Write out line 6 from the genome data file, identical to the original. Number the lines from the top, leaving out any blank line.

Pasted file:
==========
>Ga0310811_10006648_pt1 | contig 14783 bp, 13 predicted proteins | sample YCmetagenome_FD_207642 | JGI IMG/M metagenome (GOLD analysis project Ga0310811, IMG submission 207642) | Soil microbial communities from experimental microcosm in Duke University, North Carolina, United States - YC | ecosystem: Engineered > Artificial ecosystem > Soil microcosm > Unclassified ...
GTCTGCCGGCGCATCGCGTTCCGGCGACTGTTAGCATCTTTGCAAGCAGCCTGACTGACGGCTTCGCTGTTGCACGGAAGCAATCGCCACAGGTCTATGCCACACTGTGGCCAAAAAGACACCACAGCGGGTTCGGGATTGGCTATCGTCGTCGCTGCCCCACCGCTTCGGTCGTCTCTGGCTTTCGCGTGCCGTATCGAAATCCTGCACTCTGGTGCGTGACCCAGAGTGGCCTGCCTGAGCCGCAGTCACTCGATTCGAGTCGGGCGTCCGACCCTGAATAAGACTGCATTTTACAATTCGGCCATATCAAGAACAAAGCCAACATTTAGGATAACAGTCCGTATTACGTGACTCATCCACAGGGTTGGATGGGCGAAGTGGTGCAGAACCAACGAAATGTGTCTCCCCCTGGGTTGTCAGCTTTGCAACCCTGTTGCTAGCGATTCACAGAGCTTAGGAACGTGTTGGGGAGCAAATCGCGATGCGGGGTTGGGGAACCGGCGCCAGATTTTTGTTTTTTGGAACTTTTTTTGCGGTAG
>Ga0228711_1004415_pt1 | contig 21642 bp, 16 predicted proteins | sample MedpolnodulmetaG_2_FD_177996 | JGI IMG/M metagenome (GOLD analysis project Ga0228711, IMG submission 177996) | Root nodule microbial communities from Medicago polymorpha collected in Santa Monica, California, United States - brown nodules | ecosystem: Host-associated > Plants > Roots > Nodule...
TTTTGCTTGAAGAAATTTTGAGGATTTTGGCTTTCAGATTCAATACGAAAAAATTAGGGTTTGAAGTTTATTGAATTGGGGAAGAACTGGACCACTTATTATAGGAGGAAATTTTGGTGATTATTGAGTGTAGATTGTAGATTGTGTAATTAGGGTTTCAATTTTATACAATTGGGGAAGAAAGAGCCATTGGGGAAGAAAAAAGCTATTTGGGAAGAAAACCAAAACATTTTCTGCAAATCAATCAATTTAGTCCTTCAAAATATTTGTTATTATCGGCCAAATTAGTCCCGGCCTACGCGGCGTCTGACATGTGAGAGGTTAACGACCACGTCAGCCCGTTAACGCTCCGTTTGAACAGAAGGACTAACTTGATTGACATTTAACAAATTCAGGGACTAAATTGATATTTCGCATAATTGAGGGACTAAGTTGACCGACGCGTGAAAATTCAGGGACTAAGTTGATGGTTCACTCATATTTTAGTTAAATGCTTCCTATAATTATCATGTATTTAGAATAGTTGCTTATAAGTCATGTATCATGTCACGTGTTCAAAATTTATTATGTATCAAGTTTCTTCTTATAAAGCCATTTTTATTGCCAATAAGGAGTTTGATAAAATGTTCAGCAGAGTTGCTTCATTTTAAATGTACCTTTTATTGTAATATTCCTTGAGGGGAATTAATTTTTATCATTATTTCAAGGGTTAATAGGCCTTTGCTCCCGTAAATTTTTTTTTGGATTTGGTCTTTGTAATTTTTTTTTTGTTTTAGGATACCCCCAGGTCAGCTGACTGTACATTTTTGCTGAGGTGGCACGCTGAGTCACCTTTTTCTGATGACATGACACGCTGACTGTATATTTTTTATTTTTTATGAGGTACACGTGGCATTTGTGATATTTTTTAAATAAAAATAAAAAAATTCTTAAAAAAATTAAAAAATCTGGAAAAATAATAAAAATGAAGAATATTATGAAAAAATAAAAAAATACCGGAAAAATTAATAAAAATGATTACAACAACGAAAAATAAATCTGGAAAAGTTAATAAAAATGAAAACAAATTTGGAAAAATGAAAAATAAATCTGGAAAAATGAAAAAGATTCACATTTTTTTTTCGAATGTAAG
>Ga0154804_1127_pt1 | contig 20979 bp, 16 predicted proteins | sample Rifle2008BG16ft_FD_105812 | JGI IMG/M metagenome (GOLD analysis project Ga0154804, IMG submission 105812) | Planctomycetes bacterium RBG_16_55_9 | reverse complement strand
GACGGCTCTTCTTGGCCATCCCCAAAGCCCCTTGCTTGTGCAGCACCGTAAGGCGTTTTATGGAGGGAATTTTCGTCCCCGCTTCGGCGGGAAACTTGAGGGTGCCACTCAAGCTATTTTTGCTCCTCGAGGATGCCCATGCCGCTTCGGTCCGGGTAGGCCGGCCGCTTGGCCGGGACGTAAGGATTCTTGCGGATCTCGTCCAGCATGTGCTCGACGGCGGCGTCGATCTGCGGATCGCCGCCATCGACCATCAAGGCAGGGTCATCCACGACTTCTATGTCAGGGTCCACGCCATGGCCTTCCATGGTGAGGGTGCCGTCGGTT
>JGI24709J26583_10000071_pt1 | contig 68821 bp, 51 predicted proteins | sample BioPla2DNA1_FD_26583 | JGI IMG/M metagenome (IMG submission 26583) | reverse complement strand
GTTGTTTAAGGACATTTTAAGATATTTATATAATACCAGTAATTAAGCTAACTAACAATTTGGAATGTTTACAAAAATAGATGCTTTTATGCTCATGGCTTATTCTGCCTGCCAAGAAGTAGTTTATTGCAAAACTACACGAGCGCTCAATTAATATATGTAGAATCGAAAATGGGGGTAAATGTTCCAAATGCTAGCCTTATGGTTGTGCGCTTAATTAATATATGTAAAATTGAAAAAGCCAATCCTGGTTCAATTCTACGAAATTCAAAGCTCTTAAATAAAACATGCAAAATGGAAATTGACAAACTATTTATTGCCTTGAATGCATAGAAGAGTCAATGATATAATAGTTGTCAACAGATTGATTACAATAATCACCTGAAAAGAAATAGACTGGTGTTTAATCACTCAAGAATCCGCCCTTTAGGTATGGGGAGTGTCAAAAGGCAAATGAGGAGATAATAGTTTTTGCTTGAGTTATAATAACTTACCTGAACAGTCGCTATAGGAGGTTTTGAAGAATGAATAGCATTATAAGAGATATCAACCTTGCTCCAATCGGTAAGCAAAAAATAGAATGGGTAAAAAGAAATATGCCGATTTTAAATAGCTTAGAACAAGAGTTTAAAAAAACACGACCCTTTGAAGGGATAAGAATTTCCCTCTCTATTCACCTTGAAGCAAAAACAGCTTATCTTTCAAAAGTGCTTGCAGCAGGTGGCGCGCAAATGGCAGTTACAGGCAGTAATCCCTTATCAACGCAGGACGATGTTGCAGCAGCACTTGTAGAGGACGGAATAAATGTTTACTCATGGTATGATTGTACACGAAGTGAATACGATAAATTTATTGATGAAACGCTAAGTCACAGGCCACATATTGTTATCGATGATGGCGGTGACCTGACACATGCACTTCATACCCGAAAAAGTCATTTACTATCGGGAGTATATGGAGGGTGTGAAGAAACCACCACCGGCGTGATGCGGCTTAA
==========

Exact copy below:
GACGGCTCTTCTTGGCCATCCCCAAAGCCCCTTGCTTGTGCAGCACCGTAAGGCGTTTTATGGAGGGAATTTTCGTCCCCGCTTCGGCGGGAAACTTGAGGGTGCCACTCAAGCTATTTTTGCTCCTCGAGGATGCCCATGCCGCTTCGGTCCGGGTAGGCCGGCCGCTTGGCCGGGACGTAAGGATTCTTGCGGATCTCGTCCAGCATGTGCTCGACGGCGGCGTCGATCTGCGGATCGCCGCCATCGACCATCAAGGCAGGGTCATCCACGACTTCTATGTCAGGGTCCACGCCATGGCCTTCCATGGTGAGGGTGCCGTCGGTT